Tuesday 18th October 2011
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The government won’t consider automatically enrolling New Zealanders into KiwiSaver until its books are back in the black, Finance Minister Bill English has announced.
With automatic enrolment estimated to cost $550 million over four years, English says that’s money the government can’t afford until the annual Budget returns to surplus, currently forecast in three years’ time, in 2014/15.
“While we’re running deficits in the next two years, that’s money the government would have to borrow,” English said in a statement.
“Borrowing more money to put into KiwiSaver accounts is not real savings – we are applying the same approach to resuming contributions to the Super Fund.”
In the meantime, the government will issue a discussion document on the issue next year.
Most of the projected cost would come from the $1,000 kickstart payment the government makes to every new KiwiSaver contributor as they enter the national retirement savings scheme.
The announcement comes after Standard & Poor’s and Fitch Ratings each cut New Zealand’s sovereign credit rating a notch, due to the lack of private savings and high levels of private foreign debt.
While English has been open to incentives to encourage domestic savings, changes announced in the May Budget ran counter to that, reflecting the government’s unwillingness to “borrow to save.
”English said then that the government agreed with the Savings Working Group that a compulsory savings regime wasn’t warranted, though an August survey conducted by Massey University found more than half of those polled warmed to some form of compulsion.
The government rejected the group’s recommendation to lift GST, and partially adopted other advice, such as lifting the employer’s contribution 1 percentage point to 3 percent from 2013 and increase the employee’s contribution, while at the same time cutting its own annual subsidy in half, having already removed the employer’s tax break a year earlier.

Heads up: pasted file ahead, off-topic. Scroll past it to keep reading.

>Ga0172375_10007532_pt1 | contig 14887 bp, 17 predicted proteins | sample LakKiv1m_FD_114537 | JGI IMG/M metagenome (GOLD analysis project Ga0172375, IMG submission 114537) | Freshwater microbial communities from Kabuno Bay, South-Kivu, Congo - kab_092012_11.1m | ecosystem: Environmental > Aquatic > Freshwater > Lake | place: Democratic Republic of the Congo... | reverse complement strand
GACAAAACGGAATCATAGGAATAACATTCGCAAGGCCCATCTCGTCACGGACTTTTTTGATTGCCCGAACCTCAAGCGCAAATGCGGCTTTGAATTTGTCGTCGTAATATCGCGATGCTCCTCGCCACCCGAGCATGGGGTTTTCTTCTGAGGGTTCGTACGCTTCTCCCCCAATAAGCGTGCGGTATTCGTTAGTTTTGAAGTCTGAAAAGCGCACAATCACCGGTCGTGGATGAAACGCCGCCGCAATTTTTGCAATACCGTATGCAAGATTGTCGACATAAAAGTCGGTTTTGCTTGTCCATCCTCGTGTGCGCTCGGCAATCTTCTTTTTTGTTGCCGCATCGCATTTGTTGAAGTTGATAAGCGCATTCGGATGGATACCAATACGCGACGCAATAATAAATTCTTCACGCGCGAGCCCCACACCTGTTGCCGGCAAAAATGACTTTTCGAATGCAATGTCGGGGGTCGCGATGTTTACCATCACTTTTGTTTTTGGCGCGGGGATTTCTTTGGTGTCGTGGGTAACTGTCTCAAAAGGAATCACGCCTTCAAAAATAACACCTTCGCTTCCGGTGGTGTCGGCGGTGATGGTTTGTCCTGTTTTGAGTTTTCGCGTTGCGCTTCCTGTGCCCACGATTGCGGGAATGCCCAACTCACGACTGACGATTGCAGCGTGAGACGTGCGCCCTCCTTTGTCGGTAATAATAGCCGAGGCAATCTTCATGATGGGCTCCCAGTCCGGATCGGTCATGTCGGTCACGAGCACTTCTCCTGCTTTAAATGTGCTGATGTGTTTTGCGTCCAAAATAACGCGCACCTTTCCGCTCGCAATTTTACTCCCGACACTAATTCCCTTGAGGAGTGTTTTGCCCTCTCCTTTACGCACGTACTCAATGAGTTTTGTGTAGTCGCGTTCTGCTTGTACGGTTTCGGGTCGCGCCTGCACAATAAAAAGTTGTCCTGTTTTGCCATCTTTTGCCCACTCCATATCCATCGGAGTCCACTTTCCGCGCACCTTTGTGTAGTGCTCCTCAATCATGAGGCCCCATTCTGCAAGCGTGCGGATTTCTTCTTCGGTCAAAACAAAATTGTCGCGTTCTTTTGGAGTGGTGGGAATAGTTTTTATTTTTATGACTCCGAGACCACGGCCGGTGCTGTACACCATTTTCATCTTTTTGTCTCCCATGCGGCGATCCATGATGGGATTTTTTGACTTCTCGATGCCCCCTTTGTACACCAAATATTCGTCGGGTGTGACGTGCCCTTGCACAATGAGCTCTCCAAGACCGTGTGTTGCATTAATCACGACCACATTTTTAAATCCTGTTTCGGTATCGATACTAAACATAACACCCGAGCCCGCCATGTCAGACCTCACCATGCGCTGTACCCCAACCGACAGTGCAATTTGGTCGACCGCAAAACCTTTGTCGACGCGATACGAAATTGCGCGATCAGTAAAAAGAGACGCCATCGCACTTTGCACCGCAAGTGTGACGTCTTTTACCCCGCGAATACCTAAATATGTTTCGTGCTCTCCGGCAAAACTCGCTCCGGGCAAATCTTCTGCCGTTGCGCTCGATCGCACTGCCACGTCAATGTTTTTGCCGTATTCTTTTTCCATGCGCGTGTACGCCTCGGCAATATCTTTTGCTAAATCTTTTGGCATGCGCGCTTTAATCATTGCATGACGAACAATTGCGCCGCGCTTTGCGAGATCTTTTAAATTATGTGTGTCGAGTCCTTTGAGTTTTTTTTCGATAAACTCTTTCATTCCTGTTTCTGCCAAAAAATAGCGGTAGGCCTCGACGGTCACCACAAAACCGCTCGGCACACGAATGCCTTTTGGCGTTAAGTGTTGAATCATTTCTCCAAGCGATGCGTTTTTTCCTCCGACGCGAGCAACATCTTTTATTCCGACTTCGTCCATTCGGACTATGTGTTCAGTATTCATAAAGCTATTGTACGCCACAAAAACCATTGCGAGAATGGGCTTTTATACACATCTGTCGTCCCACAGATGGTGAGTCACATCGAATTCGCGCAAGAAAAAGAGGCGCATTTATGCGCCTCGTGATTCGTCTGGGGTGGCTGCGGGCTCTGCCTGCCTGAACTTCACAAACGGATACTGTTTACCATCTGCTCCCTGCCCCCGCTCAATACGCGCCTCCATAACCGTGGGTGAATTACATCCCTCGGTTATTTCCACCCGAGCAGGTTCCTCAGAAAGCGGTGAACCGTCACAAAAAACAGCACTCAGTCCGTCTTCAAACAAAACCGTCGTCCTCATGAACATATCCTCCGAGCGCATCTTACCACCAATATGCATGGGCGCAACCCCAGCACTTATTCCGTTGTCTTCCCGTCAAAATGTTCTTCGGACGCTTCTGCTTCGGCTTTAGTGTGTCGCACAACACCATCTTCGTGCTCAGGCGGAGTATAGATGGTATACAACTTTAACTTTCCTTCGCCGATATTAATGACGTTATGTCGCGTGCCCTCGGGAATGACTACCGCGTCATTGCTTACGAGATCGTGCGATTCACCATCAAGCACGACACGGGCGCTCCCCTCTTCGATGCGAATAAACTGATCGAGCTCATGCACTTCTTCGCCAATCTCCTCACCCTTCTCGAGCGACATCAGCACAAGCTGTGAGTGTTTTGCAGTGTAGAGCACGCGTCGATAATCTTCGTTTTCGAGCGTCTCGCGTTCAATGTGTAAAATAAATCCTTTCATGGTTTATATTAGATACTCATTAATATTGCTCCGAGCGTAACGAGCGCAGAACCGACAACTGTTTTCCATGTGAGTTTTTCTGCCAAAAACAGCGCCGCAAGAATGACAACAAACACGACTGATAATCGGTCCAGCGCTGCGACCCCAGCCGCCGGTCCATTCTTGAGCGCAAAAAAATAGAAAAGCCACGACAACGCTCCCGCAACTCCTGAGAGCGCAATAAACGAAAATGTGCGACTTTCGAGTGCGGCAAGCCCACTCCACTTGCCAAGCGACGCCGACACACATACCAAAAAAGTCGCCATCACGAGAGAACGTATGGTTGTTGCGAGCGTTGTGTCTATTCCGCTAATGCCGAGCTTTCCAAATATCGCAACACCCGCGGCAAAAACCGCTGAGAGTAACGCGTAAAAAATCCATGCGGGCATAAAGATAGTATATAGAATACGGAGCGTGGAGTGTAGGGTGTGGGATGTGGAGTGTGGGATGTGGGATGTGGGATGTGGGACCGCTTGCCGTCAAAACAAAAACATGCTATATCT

The employer contributions also lose their tax-free status from April next year and will be taxed at the employee’s marginal rate, which government officials figured will be the least controversial cut.
While it will save the Crown an estimated $678 million over four years, it is “relatively hidden,” Budget documents said.
The cost of New Zealand’s ageing population was $8.83 billion in the 12 months ended June 30, the single biggest transfer payment or subsidy and 12.5 percent of core crown expenses, according to the Crown accounts.
That bill has kept bodies including the Treasury, International Monetary Fund and Retirement Commission pressing for action on the level and age of entitlement to New Zealand’s universal superannuation.
The Treasury has estimated GST would have to rise to 19 percent or personal taxes would need to increase by $30 a week from early next decade to maintain the current system.
Alternatively, the government could slash total spending by about 7.5 percent from the early-2020s.
The Savings Working Group’s February report pressed for tax reform as a means to improve the nation’s savings rate, and found people under the age of 45 don’t have security for pension income because national superannuation can’t survive in its current form.
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